The Improvement of the Mind: To which is Added, a Discourse on the Education of Children and Youth

Evert Duyckinck, no. 68 Water-street., 1819 - 425 pages

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Page 148 - Who sees with equal eye, as God of all, A hero perish, or a sparrow fall, Atoms or systems into ruin hurl'd, And now a bubble burst, and now a world.
Page 464 - I would know the words which he would answer me, And understand what he would say unto me. Will he plead against me with his great power? No, but he would put strength in me.
Page 435 - Therefore being by the right hand of God exalted, and having received of the Father the promise of the Holy Ghost, he hath shed forth this, which ye now see and hear.
Page 11 - I've heard, from all I've seen? What know I more that's worth the knowing ? What have I done that's worth the doing ? What have I sought that I should shun ? What duty have I left undone ? Or into what new follies run ? These self-inquiries are the road That leads to virtue and to God.
Page viii - ... his mind and aid his restoration to health; to yield him, whenever he chose them, most grateful intervals from his laborious studies, and enable him to return to them with redoubled vigour and delight.
Page 433 - Hail wedded love! mysterious law, true source Of human offspring, sole propriety In Paradise ! of all things common else. By thee adulterous lust was driven from men Among the bestial herds to range; by thee, Founded in reason, loyal, just, and pure, Relations dear, and all the charities Of father, son, and brother, first were known.
Page 202 - Thomas, because thou hast seen thou hast believed ; blessed are they who have not seen, and yet have believed...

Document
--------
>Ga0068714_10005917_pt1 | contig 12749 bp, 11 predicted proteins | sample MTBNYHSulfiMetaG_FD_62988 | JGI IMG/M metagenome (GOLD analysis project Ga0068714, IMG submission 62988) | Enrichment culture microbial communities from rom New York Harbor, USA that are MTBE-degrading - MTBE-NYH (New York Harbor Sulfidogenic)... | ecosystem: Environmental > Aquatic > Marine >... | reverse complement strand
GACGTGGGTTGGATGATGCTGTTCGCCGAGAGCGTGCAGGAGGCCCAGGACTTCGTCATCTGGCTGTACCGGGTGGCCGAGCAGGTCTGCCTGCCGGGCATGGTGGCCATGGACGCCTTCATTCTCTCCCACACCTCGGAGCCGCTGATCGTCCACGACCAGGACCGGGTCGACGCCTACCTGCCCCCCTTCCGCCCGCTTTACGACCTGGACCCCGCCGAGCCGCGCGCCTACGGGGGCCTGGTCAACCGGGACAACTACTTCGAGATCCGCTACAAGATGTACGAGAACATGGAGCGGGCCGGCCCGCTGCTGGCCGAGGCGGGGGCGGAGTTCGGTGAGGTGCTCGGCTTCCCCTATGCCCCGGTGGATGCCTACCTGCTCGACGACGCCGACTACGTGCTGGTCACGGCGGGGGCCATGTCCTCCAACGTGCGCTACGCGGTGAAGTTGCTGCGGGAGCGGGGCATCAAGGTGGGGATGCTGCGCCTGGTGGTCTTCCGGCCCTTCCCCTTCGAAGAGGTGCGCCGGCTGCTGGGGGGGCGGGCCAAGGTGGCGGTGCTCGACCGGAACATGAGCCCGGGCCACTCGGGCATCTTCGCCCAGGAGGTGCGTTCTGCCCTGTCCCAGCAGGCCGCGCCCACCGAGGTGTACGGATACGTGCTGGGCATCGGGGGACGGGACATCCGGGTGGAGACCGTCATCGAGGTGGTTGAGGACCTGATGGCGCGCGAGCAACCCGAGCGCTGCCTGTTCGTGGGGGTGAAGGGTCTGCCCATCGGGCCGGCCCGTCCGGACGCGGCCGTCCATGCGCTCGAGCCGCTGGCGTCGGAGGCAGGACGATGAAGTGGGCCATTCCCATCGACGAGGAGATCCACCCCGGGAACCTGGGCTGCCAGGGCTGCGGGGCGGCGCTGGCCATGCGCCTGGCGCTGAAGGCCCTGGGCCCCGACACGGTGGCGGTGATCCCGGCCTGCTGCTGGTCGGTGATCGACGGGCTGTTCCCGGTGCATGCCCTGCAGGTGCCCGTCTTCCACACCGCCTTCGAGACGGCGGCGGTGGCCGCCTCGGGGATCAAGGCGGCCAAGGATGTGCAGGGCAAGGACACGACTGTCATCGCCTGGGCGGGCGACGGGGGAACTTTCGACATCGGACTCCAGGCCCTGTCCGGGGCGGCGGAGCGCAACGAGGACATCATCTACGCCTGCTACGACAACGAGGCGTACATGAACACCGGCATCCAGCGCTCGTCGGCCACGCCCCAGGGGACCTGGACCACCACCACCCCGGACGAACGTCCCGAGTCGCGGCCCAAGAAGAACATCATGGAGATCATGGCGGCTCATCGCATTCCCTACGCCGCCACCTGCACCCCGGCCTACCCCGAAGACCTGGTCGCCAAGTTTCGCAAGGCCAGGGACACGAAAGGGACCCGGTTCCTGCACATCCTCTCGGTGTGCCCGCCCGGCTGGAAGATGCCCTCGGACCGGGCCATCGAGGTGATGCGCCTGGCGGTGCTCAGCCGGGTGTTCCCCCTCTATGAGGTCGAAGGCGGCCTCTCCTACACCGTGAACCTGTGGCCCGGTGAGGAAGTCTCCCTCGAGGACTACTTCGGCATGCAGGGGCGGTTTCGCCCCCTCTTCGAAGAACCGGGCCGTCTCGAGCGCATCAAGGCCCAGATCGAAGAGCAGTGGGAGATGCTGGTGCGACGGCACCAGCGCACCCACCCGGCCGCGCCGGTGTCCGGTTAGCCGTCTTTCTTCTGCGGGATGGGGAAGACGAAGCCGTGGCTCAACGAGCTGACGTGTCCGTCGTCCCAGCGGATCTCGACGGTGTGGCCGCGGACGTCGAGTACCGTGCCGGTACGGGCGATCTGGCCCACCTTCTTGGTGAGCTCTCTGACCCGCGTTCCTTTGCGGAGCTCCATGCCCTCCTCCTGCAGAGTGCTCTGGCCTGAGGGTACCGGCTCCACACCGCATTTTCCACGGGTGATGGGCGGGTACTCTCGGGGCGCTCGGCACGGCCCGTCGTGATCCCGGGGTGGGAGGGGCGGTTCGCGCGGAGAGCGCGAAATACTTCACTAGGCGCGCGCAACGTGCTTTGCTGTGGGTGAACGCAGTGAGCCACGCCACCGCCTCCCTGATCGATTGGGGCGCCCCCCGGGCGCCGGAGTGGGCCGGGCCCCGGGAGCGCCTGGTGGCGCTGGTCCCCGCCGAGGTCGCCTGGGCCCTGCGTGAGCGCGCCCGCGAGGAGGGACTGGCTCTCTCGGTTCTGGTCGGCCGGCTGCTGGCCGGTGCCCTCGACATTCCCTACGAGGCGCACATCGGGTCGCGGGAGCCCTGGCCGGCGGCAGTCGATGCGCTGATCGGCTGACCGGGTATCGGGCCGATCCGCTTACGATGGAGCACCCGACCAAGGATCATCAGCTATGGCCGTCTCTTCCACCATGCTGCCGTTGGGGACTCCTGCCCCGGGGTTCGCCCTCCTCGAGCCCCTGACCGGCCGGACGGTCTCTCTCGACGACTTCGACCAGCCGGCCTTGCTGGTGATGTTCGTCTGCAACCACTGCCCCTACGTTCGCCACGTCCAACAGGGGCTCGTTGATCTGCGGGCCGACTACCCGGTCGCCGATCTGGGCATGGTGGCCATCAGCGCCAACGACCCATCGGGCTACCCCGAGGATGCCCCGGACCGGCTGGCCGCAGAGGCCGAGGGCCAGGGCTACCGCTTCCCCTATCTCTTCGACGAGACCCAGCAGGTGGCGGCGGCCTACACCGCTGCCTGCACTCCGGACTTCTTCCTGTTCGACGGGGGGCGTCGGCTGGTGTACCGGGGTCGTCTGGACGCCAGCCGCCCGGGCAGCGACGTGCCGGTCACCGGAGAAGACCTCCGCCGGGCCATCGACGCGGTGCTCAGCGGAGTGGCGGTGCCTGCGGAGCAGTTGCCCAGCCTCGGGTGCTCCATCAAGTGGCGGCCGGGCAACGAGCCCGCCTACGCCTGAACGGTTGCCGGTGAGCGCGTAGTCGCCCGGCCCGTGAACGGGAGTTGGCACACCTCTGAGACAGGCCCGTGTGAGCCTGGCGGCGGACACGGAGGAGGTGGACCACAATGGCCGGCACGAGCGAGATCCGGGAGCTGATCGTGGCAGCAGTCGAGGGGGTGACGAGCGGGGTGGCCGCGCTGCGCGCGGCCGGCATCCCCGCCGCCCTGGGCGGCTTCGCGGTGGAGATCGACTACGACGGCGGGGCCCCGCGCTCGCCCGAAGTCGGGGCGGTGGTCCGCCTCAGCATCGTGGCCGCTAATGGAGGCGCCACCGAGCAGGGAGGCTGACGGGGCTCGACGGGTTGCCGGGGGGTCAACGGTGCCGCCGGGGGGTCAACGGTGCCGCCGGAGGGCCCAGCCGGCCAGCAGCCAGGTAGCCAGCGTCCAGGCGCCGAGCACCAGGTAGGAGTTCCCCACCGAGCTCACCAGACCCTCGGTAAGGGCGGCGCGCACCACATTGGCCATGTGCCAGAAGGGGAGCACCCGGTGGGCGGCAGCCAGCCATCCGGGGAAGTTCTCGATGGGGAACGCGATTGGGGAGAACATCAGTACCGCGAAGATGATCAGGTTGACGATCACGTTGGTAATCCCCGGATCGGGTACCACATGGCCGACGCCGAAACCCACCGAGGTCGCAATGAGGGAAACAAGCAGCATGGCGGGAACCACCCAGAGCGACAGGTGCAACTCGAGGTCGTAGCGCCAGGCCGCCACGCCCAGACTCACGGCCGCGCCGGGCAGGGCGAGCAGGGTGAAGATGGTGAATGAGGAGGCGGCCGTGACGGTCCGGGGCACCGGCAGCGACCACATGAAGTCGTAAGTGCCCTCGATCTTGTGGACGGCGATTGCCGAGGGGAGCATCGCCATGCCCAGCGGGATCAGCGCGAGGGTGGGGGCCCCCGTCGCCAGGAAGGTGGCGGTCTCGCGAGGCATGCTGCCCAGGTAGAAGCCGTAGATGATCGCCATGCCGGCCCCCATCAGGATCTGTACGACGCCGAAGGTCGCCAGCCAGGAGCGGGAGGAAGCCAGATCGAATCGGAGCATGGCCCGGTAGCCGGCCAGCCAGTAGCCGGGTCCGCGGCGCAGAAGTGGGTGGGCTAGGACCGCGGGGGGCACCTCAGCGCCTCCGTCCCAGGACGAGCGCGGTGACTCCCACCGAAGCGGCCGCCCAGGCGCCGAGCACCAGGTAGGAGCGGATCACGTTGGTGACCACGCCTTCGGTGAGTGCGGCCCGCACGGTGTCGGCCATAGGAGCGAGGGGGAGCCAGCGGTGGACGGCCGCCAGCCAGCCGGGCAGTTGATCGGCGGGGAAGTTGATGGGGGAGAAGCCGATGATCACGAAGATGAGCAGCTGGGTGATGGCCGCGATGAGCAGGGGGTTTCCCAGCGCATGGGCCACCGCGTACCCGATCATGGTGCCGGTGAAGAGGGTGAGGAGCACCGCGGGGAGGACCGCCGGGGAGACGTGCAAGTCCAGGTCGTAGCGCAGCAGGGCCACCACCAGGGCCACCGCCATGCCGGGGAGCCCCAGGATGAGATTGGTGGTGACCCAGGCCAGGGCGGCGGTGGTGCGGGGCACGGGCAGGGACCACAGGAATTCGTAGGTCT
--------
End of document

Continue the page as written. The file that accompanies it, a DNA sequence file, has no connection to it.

Page 29 - ... of our own thoughts, that must form our judgment of things. Our own thoughts should join or disjoin these ideas in a proposition for ourselves: it is our own mind that must judge for ourselves concerning the agreement or disagreement of ideas, and form propositions of truth out of them. Reading and conversation may...
Page xi - Few books have been perused by me with greater pleasure than his Improvement of the Mind, of which the radical principles may, indeed, be found in Locke's Conduct of the Understanding ; but they are so expanded and ramified by Watts, as to confer upon him the merit of a work, in the highest degree, useful and pleasing. Whoever has the care of instructing others, may be charged with deficience in his duty if this book is not recommended.
Page 433 - Here love his golden shafts employs, here lights His constant lamp, and waves his purple wings, Reigns here and revels ; not in the bought smile Of harlots, loveless, joyless, unendeared, Casual fruition ; nor in court amours, Mixed dance, or wanton mask, or midnight ball, Or serenade, which the starved lover sings To his proud fair, best quitted with disdain...

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